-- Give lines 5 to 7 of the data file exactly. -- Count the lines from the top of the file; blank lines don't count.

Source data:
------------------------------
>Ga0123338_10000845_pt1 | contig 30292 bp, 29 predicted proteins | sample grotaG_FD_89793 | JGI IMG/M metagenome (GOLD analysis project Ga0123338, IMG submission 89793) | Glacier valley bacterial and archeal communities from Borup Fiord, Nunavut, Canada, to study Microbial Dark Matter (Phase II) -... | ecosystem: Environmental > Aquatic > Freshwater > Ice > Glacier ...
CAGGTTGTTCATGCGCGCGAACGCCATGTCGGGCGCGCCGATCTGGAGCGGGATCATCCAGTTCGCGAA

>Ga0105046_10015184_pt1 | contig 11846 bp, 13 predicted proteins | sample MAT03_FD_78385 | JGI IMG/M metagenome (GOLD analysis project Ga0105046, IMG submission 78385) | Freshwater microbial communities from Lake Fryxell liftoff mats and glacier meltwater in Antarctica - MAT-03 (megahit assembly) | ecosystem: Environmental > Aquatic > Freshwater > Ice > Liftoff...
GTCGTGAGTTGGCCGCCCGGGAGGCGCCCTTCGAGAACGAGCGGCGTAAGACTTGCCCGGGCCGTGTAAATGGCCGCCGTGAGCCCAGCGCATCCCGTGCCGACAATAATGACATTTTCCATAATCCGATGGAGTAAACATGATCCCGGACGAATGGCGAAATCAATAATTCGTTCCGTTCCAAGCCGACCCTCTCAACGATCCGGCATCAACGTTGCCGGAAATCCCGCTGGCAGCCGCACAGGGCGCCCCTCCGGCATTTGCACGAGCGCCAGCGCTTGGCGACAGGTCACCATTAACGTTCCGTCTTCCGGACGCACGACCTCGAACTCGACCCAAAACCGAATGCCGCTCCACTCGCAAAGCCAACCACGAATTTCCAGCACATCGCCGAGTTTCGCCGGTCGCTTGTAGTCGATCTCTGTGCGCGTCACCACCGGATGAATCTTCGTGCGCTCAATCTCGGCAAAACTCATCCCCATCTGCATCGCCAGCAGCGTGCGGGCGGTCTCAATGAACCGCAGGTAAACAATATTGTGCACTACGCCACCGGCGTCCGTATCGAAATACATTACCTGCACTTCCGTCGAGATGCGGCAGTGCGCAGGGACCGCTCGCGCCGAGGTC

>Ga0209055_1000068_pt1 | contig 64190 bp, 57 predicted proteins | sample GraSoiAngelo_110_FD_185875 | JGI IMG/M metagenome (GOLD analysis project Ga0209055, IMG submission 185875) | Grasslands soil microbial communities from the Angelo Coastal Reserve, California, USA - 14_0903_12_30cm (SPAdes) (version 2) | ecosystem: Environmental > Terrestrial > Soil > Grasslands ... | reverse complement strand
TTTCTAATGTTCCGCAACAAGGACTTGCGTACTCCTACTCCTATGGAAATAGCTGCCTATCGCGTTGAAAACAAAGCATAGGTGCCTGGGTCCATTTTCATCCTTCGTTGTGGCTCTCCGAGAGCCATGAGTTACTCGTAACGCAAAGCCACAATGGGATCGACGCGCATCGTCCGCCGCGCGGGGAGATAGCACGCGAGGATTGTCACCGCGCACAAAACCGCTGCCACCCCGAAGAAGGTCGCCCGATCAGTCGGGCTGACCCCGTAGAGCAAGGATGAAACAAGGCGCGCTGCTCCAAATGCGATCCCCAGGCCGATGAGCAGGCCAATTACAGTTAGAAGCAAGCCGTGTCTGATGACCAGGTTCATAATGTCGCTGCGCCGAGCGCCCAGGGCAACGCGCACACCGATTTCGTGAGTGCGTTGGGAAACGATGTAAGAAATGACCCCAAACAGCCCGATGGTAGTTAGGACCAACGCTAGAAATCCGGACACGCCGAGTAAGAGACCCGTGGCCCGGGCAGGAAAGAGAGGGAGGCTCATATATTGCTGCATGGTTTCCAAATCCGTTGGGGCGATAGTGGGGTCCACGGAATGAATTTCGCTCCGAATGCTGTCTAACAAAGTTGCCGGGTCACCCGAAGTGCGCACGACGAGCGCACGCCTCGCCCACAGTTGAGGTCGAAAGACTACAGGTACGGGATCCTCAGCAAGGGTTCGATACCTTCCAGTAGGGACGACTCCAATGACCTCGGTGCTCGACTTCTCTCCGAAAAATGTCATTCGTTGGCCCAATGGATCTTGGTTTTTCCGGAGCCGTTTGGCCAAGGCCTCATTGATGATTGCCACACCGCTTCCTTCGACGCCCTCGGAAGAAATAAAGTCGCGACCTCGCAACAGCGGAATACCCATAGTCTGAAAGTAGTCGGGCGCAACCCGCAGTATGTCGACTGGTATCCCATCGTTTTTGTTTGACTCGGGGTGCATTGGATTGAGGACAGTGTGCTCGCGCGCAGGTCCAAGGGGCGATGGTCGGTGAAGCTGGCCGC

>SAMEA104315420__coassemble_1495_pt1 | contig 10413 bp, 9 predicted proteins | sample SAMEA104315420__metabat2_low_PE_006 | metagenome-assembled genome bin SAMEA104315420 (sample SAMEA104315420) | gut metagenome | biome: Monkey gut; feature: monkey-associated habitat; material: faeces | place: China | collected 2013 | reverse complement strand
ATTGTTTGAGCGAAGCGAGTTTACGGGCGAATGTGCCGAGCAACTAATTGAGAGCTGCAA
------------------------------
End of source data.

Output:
>Ga0209055_1000068_pt1 | contig 64190 bp, 57 predicted proteins | sample GraSoiAngelo_110_FD_185875 | JGI IMG/M metagenome (GOLD analysis project Ga0209055, IMG submission 185875) | Grasslands soil microbial communities from the Angelo Coastal Reserve, California, USA - 14_0903_12_30cm (SPAdes) (version 2) | ecosystem: Environmental > Terrestrial > Soil > Grasslands ... | reverse complement strand
TTTCTAATGTTCCGCAACAAGGACTTGCGTACTCCTACTCCTATGGAAATAGCTGCCTATCGCGTTGAAAACAAAGCATAGGTGCCTGGGTCCATTTTCATCCTTCGTTGTGGCTCTCCGAGAGCCATGAGTTACTCGTAACGCAAAGCCACAATGGGATCGACGCGCATCGTCCGCCGCGCGGGGAGATAGCACGCGAGGATTGTCACCGCGCACAAAACCGCTGCCACCCCGAAGAAGGTCGCCCGATCAGTCGGGCTGACCCCGTAGAGCAAGGATGAAACAAGGCGCGCTGCTCCAAATGCGATCCCCAGGCCGATGAGCAGGCCAATTACAGTTAGAAGCAAGCCGTGTCTGATGACCAGGTTCATAATGTCGCTGCGCCGAGCGCCCAGGGCAACGCGCACACCGATTTCGTGAGTGCGTTGGGAAACGATGTAAGAAATGACCCCAAACAGCCCGATGGTAGTTAGGACCAACGCTAGAAATCCGGACACGCCGAGTAAGAGACCCGTGGCCCGGGCAGGAAAGAGAGGGAGGCTCATATATTGCTGCATGGTTTCCAAATCCGTTGGGGCGATAGTGGGGTCCACGGAATGAATTTCGCTCCGAATGCTGTCTAACAAAGTTGCCGGGTCACCCGAAGTGCGCACGACGAGCGCACGCCTCGCCCACAGTTGAGGTCGAAAGACTACAGGTACGGGATCCTCAGCAAGGGTTCGATACCTTCCAGTAGGGACGACTCCAATGACCTCGGTGCTCGACTTCTCTCCGAAAAATGTCATTCGTTGGCCCAATGGATCTTGGTTTTTCCGGAGCCGTTTGGCCAAGGCCTCATTGATGATTGCCACACCGCTTCCTTCGACGCCCTCGGAAGAAATAAAGTCGCGACCTCGCAACAGCGGAATACCCATAGTCTGAAAGTAGTCGGGCGCAACCCGCAGTATGTCGACTGGTATCCCATCGTTTTTGTTTGACTCGGGGTGCATTGGATTGAGGACAGTGTGCTCGCGCGCAGGTCCAAGGGGCGATGGTCGGTGAAGCTGGCCGC

>SAMEA104315420__coassemble_1495_pt1 | contig 10413 bp, 9 predicted proteins | sample SAMEA104315420__metabat2_low_PE_006 | metagenome-assembled genome bin SAMEA104315420 (sample SAMEA104315420) | gut metagenome | biome: Monkey gut; feature: monkey-associated habitat; material: faeces | place: China | collected 2013 | reverse complement strand